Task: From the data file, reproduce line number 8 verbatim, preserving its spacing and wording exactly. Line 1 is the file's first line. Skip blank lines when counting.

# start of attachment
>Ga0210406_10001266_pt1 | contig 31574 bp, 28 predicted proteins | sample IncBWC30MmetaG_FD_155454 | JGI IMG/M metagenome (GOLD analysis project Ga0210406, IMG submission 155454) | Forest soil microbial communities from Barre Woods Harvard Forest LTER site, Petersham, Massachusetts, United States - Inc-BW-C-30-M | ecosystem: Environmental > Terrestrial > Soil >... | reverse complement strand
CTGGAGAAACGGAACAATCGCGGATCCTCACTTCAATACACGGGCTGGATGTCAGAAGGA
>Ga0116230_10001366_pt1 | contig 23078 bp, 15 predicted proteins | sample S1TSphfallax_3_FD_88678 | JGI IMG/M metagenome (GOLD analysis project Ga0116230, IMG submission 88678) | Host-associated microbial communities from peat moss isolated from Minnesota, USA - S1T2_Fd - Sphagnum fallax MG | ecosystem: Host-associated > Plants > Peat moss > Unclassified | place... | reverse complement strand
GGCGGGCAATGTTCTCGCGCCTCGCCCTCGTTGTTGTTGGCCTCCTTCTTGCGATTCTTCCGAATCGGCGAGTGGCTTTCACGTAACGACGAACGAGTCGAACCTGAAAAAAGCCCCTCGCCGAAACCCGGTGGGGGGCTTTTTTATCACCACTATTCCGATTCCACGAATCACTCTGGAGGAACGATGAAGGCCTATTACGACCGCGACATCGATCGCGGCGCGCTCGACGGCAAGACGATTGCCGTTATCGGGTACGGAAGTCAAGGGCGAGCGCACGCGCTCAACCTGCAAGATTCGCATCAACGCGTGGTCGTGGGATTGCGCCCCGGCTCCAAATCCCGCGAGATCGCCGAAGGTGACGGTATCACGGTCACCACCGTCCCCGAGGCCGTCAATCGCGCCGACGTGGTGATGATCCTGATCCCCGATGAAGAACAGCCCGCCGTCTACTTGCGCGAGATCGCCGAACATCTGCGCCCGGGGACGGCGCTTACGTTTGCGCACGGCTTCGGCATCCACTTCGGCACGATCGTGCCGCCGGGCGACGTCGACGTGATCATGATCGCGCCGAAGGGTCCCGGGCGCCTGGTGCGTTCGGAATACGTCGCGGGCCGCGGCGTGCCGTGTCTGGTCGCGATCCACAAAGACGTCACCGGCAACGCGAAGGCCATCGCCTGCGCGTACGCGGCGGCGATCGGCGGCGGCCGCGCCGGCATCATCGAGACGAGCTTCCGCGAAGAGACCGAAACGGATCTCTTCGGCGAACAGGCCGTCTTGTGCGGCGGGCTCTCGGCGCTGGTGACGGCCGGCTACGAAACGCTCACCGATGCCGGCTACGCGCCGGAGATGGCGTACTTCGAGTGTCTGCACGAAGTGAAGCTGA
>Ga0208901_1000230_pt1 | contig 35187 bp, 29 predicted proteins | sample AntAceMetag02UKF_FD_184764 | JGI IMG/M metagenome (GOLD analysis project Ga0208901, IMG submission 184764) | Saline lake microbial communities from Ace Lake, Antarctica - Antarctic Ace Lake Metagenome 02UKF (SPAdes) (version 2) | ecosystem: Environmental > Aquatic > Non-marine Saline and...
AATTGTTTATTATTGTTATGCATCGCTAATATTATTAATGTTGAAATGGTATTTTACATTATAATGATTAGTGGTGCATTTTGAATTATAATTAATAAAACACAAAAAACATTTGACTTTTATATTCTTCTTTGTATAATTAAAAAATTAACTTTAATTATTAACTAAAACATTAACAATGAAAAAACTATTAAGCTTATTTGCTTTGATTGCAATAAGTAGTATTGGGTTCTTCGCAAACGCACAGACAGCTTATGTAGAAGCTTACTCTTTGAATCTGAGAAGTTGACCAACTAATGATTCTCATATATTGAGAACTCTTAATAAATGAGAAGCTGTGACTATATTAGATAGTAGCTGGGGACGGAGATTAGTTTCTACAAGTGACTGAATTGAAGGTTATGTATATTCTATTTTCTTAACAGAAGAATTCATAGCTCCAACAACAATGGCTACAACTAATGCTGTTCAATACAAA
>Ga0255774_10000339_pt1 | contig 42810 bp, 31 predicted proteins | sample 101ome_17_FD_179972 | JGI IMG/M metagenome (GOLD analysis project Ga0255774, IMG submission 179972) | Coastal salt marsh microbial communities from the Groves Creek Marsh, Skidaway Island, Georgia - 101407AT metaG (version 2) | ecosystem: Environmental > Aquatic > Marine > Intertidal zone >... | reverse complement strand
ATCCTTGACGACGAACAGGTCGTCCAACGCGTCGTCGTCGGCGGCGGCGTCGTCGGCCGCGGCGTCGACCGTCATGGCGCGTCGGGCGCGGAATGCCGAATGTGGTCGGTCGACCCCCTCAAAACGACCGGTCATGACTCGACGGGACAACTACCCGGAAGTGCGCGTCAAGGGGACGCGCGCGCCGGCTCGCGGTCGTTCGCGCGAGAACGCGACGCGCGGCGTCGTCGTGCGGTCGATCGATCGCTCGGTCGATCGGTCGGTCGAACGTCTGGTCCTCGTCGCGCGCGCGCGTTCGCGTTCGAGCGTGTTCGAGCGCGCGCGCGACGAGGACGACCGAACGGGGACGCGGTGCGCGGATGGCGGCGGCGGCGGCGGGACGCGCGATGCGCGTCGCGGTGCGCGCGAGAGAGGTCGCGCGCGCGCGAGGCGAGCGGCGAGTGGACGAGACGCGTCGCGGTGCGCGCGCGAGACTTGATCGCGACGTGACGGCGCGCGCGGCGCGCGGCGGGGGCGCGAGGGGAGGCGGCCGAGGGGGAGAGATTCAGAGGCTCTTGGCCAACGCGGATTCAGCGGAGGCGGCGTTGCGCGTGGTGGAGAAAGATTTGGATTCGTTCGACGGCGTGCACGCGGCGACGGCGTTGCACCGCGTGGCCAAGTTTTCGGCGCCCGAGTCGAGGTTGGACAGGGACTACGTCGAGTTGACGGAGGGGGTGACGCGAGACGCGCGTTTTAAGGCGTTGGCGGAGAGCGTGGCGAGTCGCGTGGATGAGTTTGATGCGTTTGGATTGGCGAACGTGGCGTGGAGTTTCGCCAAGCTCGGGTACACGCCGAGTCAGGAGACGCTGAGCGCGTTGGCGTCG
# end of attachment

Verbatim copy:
ATCCTTGACGACGAACAGGTCGTCCAACGCGTCGTCGTCGGCGGCGGCGTCGTCGGCCGCGGCGTCGACCGTCATGGCGCGTCGGGCGCGGAATGCCGAATGTGGTCGGTCGACCCCCTCAAAACGACCGGTCATGACTCGACGGGACAACTACCCGGAAGTGCGCGTCAAGGGGACGCGCGCGCCGGCTCGCGGTCGTTCGCGCGAGAACGCGACGCGCGGCGTCGTCGTGCGGTCGATCGATCGCTCGGTCGATCGGTCGGTCGAACGTCTGGTCCTCGTCGCGCGCGCGCGTTCGCGTTCGAGCGTGTTCGAGCGCGCGCGCGACGAGGACGACCGAACGGGGACGCGGTGCGCGGATGGCGGCGGCGGCGGCGGGACGCGCGATGCGCGTCGCGGTGCGCGCGAGAGAGGTCGCGCGCGCGCGAGGCGAGCGGCGAGTGGACGAGACGCGTCGCGGTGCGCGCGCGAGACTTGATCGCGACGTGACGGCGCGCGCGGCGCGCGGCGGGGGCGCGAGGGGAGGCGGCCGAGGGGGAGAGATTCAGAGGCTCTTGGCCAACGCGGATTCAGCGGAGGCGGCGTTGCGCGTGGTGGAGAAAGATTTGGATTCGTTCGACGGCGTGCACGCGGCGACGGCGTTGCACCGCGTGGCCAAGTTTTCGGCGCCCGAGTCGAGGTTGGACAGGGACTACGTCGAGTTGACGGAGGGGGTGACGCGAGACGCGCGTTTTAAGGCGTTGGCGGAGAGCGTGGCGAGTCGCGTGGATGAGTTTGATGCGTTTGGATTGGCGAACGTGGCGTGGAGTTTCGCCAAGCTCGGGTACACGCCGAGTCAGGAGACGCTGAGCGCGTTGGCGTCG